Much has been made of the personal bonhomie between US President Donald Trump and Indian Prime Minister Narendra Modi. High-decibel rallies, and Trump’s occasionally appreciative tweets, have given the Indo-US relationship a veneer of warmth and camaraderie. But, actual policy outcomes show that Trump’s approach to India and Indian-Americans has been short-sighted and counterproductive.
Trump’s zero-sum, winner-takes- all worldview collide with India’s priorities on trade, energy, defense, and immigration, and do not create a fertile ground for cooperation. A Joe Biden administration promises to do better.
As Vice President to Barack Obama from 2009 to 2017, Joe Biden was a driving force of the administration’s foreign policy agenda. This included prioritising a strong partnership with India. Biden’s support for India extends back to his time in the Senate, when he helped secure Congressional approval for the 2008 U.S.-India civil nuclear agreement. Biden then played a pivotal role in the Obama administration’s strong embrace of India.
Trade and Energy
India and the US have a robust trading relationship, valued at over $142 billion. While the countries have long-standing disputes, the Obama-Biden administration worked systematically to overcome these differences. As a result, the countries announced progress on numerous trade issues, including intellectual property, bilateral investment, and technology. The Obama-Biden administration also helped persuade India to sign on to the Paris Climate Accords , and made clean energy and climate change cooperation a big part of the U.S.-India partnership.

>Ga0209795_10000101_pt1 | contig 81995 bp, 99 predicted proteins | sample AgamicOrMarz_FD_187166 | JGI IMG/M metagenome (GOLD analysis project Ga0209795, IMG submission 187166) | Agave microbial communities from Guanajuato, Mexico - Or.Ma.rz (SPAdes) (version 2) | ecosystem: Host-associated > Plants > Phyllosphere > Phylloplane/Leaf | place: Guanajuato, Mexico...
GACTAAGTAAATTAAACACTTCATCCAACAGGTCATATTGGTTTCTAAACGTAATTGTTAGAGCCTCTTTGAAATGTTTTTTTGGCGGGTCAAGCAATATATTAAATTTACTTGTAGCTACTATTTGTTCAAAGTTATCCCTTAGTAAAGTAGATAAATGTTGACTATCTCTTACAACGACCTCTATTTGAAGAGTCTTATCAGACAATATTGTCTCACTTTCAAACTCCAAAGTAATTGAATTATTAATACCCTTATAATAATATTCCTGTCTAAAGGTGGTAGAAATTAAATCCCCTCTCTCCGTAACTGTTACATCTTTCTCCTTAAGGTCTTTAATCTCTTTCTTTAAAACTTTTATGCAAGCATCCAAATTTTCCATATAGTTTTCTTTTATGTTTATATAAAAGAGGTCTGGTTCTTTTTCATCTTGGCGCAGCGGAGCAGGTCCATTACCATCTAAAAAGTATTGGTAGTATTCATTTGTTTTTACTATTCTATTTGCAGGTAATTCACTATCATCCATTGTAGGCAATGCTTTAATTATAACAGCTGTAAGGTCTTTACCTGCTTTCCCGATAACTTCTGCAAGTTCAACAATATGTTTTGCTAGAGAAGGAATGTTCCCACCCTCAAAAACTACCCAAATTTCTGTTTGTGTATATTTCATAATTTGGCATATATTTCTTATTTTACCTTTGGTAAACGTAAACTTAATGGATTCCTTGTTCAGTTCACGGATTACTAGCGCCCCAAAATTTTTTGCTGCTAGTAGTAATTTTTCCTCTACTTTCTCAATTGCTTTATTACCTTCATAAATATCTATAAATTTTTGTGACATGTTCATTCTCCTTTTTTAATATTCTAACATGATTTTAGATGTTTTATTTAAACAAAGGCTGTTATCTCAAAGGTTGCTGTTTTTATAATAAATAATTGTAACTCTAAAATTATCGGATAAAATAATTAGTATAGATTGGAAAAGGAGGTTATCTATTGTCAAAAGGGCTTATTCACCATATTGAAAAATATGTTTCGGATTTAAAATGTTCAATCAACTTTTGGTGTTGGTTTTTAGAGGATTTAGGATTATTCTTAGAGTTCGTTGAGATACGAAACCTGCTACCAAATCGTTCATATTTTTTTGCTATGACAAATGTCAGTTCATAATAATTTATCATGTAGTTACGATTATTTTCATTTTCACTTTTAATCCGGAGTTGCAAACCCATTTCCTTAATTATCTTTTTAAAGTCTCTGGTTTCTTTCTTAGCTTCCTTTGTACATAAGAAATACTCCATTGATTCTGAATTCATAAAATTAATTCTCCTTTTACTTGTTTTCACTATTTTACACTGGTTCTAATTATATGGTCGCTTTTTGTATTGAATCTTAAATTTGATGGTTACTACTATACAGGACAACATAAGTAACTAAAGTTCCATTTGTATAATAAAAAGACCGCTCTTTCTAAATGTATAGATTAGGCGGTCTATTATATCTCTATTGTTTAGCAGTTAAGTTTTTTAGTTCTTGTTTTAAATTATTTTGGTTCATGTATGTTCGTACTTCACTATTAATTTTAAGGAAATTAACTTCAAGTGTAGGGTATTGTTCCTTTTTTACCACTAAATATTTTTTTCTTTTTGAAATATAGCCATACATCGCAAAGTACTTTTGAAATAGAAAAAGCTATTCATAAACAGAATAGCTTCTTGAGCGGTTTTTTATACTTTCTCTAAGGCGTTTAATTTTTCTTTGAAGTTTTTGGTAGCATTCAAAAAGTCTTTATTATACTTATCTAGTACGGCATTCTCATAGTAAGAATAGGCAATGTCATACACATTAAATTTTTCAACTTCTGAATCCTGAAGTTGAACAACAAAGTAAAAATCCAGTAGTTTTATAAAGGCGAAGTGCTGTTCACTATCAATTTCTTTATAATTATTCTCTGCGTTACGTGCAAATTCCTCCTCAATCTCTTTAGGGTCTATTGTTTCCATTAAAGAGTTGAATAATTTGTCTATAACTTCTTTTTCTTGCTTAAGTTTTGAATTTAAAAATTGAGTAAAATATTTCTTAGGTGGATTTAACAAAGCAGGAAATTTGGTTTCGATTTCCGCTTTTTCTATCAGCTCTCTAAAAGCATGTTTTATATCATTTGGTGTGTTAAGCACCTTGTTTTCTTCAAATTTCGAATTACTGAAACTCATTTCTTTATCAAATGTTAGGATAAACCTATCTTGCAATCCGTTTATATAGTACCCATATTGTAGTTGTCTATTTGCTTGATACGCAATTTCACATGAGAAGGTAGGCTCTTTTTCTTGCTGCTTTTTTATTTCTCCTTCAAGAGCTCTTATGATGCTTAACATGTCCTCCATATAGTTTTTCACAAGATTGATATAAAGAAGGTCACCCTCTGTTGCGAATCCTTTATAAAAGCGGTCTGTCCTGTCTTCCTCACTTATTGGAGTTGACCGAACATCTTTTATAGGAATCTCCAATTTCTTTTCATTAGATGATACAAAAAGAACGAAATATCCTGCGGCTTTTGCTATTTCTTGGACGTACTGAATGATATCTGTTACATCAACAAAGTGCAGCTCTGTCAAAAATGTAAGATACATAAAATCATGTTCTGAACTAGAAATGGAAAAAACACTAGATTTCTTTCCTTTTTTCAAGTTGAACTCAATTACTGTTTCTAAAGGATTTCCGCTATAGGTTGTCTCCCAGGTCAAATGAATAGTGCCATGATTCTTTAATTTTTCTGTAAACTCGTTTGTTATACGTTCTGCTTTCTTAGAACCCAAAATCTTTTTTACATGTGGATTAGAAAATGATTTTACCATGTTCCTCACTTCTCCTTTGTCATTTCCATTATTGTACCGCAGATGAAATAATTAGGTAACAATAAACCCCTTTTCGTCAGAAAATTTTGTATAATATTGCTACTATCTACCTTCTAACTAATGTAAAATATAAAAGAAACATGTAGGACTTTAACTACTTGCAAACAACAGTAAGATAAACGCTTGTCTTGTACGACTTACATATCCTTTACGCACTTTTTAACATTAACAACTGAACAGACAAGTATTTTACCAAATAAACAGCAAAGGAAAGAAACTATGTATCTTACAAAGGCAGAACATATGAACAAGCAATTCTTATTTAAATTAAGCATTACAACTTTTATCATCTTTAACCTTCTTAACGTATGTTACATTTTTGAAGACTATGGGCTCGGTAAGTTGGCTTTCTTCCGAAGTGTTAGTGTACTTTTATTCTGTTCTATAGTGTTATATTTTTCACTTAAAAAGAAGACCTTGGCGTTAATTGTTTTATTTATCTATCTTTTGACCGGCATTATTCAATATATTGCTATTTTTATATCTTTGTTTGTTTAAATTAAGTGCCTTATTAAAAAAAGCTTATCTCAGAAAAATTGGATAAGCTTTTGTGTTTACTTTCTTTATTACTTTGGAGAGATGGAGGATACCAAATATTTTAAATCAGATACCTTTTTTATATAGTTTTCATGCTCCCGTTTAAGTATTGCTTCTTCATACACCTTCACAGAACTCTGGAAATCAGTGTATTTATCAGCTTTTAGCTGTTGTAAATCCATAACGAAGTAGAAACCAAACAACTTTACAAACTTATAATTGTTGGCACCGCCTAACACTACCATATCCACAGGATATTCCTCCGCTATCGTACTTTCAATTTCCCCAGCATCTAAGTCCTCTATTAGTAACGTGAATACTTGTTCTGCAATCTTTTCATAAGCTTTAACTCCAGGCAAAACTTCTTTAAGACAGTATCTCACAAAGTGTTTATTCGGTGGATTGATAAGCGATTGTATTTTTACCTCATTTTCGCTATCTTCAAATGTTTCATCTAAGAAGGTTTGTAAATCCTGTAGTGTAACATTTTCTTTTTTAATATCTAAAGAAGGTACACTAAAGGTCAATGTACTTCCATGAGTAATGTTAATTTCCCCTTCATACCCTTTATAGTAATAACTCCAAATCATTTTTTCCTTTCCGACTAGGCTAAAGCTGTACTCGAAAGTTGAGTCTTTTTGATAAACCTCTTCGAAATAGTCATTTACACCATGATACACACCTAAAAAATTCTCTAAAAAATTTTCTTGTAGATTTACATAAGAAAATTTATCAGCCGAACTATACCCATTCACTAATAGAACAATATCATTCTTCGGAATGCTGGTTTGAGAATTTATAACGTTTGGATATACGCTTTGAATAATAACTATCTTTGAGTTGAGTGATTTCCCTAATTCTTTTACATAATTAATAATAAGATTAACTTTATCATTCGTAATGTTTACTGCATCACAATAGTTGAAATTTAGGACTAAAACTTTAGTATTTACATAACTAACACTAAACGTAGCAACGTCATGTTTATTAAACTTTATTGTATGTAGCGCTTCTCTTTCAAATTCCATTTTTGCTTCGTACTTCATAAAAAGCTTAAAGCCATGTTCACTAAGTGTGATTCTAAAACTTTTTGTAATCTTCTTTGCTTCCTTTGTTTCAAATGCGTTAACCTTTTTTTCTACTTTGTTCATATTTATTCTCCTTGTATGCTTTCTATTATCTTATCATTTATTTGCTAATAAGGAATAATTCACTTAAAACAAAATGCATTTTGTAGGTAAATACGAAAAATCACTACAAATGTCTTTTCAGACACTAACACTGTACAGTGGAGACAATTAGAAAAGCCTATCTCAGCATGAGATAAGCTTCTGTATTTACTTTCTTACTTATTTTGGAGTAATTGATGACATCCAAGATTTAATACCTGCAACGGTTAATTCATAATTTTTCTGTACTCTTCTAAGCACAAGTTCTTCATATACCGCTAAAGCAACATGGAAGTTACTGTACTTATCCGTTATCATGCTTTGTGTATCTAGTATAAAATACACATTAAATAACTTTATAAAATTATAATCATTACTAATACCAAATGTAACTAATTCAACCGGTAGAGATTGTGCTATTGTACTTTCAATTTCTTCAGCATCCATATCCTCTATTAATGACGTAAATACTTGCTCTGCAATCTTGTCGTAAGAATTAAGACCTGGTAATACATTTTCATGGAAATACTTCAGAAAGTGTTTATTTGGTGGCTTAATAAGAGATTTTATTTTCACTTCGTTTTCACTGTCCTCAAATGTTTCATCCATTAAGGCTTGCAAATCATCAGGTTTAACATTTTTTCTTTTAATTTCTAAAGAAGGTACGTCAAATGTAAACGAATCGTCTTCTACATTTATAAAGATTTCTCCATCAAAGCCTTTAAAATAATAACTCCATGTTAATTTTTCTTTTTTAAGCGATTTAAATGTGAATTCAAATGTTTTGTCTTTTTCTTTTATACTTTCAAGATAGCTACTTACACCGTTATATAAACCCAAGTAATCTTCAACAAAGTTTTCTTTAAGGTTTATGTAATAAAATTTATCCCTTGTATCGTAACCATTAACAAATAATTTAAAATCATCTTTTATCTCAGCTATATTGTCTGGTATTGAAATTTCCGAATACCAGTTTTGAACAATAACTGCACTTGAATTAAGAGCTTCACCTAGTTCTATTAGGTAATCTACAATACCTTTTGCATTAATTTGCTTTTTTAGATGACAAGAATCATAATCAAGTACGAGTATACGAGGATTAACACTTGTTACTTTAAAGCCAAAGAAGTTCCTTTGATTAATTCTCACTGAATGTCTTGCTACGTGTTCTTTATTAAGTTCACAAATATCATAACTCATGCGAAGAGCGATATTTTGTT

Unfortunately, Trump has squandered that inheritance. He has chosen to narrowly focus on the trade deficit in goods and imposed tariffs on Indian imports. A focus on the deficit, which is actually relatively low, ignores the whole spectrum of US-India relations, which includes services, foreign direct investment, energy, and defense sales. Trump’s withdrawal from the Climate Accords meant that promises made to India on clean energy cooperation were also abandoned. President Trump’s visit to India in February 2020 was big on optics but did not result in the trade deal that he had promised.
Immigration is another issue which tie the India and US together-and Trump has been far from helpful on this count. Trump’s approach to immigration has been xenophobic and chaotic, marked by burdensome and shifting rules. His administration has clamped down on pathways to legal immigration, including through education, work qualification and family ties, which are all avenues that have been widely used by immigrants to the US from India.
India is, by far, the largest recipient of H1B visas, which allow US companies to employ overseas workers for specialty occupations. Many US employers view Indians as valuable employees who can provide skills that are in short supply domestically. Until 2016, this category showed steady growth. But recent restrictions on this category have hit Indians particularly hard.